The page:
Where problems arise in both the literary and linguistic field is when the distinction between fan fiction/composition and Tolkien own writings is blurred (deliberately or not), so that the composers insinuate themselves between Tolkien and their fellow enthusiasts. When that happens — as it most definitely has with the discussion of Tolkien's languages as conducted on the Internet — you start to have people making claims and believing things to be true based on the fan compositions, without regard for Tolkien's own writings, which is really not doing anyone any favors. In the fan realm, of course, such effects have little consequence: except that when the fannish activities predominate, it tends to mislead the newcomer that might have a more scholarly bent, and also misrepresents Tolkien himself and his artistry to outside observers, like reporters. I doubt that there's much that can done about this, though, except to encourage everyone to distinguish where possible between what is authentic and what is not, or to at least make a few prominent disclaimers here and there, and now and then, to point out that there is a difference.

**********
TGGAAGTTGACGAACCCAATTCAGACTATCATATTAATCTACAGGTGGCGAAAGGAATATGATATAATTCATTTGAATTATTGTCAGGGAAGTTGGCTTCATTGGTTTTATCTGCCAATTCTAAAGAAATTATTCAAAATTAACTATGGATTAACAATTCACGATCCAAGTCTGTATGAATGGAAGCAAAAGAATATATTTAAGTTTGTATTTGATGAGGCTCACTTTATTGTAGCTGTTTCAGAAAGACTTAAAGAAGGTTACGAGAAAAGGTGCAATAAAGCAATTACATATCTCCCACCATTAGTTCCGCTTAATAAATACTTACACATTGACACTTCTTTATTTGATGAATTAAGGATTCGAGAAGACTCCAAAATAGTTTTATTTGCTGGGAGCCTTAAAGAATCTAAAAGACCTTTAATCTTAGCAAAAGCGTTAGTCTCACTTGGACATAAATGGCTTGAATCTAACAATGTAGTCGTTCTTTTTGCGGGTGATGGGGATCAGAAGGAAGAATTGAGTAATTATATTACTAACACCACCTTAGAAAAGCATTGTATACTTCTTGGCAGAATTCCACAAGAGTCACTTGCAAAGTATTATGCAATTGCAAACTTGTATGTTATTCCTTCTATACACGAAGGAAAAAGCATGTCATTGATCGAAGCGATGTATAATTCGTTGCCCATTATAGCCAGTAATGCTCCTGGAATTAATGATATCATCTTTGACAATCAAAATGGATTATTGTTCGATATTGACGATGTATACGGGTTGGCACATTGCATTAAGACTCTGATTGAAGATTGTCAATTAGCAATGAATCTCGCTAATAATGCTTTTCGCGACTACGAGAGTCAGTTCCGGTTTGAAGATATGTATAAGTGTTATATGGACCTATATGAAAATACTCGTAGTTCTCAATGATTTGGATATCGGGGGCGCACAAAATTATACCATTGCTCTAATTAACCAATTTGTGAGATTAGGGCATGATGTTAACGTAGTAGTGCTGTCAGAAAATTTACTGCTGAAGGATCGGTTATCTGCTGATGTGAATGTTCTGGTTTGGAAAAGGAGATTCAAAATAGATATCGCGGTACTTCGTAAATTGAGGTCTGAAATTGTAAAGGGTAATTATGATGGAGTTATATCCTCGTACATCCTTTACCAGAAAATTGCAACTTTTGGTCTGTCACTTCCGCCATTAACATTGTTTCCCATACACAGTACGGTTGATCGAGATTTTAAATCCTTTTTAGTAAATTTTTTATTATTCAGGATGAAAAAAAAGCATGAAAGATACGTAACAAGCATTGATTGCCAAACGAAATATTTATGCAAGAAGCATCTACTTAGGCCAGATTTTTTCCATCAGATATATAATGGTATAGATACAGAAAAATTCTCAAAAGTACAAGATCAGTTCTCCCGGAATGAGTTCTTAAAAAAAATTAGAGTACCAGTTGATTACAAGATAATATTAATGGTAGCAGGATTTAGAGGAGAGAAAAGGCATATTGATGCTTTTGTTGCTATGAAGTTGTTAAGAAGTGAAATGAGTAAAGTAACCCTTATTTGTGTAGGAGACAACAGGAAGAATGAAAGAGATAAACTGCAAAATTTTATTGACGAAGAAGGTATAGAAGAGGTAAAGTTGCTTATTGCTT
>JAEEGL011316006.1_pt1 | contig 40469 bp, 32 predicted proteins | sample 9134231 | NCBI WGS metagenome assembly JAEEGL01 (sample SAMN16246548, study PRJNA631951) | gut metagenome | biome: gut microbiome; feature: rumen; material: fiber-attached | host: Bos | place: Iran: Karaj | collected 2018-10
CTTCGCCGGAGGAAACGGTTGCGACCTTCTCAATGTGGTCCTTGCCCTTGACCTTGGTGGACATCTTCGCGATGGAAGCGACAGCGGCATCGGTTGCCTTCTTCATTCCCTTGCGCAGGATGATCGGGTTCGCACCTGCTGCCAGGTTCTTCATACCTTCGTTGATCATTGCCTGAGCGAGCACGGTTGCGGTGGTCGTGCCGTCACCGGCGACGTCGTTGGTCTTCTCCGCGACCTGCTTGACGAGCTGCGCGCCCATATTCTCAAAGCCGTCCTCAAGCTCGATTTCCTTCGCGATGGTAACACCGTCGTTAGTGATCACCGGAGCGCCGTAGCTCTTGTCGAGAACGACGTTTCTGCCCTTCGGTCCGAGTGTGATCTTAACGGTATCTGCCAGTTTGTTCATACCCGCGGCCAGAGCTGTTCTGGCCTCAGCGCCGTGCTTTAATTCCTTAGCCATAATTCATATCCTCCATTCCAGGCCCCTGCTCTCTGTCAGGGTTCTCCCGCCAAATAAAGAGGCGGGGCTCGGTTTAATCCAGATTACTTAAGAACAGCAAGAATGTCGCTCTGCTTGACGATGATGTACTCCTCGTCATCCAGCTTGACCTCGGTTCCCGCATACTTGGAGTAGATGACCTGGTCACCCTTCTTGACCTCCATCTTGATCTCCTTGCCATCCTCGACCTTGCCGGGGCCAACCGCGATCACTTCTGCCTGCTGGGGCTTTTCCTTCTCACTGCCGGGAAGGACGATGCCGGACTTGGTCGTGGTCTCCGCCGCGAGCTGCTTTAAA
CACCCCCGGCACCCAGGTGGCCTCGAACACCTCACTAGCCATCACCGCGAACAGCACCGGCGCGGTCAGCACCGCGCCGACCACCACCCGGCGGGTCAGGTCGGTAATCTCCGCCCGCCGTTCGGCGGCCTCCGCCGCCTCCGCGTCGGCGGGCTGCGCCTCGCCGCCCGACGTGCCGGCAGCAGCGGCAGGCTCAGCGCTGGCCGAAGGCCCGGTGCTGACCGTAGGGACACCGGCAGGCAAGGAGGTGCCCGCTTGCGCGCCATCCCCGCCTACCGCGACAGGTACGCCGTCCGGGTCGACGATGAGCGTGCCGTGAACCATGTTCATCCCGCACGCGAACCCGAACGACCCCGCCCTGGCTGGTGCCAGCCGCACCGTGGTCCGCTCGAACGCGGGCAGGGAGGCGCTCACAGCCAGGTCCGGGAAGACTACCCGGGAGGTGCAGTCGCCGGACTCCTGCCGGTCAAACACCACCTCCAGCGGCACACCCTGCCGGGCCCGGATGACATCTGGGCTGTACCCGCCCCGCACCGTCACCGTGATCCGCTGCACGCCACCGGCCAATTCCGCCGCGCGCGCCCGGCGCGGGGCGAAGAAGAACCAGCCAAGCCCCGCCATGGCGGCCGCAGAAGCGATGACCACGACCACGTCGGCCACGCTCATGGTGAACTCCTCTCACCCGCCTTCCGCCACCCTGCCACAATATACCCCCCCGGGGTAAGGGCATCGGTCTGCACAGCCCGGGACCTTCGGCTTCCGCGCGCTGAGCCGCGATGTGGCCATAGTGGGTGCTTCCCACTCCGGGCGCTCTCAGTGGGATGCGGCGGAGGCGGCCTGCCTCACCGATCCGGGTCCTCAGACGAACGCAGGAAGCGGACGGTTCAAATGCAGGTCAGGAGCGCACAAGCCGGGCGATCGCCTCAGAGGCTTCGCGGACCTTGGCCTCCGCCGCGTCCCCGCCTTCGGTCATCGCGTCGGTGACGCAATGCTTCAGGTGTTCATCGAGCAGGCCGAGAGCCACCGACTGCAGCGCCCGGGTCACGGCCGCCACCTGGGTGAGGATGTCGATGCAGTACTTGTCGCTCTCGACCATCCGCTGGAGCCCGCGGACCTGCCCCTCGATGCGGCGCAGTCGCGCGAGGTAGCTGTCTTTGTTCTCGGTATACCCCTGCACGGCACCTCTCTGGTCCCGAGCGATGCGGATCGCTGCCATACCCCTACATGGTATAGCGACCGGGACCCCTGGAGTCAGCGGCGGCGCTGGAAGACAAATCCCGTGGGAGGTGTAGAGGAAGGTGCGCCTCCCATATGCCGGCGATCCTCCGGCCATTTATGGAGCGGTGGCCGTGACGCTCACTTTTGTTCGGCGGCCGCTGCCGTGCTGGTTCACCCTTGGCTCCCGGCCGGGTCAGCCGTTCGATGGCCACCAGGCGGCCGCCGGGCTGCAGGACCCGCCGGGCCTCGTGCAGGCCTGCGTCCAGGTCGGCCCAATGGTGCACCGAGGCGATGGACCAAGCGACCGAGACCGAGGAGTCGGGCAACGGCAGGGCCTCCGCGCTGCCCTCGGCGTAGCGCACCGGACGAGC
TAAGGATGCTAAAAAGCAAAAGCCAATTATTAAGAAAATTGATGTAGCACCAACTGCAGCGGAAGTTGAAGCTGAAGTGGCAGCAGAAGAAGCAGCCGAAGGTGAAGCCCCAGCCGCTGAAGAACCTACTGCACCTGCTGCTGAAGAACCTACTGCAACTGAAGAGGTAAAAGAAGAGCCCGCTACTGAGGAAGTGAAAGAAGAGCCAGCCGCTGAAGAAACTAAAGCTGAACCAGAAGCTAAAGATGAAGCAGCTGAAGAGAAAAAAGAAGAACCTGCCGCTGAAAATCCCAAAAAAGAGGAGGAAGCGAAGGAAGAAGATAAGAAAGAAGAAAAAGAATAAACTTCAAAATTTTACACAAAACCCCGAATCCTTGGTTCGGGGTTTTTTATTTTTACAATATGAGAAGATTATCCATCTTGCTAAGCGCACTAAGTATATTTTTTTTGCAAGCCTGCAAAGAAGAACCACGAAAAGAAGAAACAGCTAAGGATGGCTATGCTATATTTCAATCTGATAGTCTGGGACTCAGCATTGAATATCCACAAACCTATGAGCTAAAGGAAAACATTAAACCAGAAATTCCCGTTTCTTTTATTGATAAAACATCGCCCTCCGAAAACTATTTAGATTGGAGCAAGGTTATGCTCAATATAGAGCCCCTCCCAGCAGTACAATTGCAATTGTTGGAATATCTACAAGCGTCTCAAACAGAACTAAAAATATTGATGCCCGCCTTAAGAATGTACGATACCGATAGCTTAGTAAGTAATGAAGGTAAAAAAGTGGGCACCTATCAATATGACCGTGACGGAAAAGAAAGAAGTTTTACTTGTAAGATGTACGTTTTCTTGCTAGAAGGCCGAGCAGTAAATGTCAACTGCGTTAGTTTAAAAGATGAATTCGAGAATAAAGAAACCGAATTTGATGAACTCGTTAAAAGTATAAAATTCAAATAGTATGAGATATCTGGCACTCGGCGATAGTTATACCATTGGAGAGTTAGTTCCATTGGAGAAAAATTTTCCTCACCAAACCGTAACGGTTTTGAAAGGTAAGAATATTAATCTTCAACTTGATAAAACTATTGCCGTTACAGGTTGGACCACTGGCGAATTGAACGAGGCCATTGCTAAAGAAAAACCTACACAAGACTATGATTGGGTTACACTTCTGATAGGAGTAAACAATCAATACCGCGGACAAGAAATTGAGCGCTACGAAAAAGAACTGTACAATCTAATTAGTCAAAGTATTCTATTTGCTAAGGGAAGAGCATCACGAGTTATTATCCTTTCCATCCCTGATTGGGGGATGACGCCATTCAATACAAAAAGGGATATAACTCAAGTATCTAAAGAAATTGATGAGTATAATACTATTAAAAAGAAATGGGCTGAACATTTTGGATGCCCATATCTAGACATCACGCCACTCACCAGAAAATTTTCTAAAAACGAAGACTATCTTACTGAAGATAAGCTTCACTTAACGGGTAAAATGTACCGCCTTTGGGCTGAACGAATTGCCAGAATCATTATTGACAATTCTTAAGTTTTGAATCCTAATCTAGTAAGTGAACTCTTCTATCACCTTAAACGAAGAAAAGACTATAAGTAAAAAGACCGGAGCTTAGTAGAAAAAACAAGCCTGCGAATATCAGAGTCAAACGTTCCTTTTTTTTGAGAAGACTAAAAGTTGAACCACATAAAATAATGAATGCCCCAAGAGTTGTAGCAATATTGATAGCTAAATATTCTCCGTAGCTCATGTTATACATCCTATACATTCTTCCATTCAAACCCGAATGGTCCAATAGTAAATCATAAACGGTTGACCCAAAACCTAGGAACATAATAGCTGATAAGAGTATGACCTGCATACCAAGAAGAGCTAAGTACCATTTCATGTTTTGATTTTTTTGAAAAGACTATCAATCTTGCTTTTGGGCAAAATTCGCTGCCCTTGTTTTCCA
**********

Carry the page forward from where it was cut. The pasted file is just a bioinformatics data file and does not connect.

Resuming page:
Rules of Thumb

The following rules of thumb are offered to help one assess the worth of any work on Tolkien's languages:

Copyright Issues

Since they're "just" languages, aren't Quenya and Sindarin in the public domain?

No. Unlike Esperanto (which was explicitly placed into the public domain by its creator), Tolkien's languages are not in the public domain. As the artistic creations of J.R.R. Tolkien, they enjoy the same copyright protections as his literary works, including but not limited to restrictions on the amount of quotation, purpose of use, and creation of derivative works.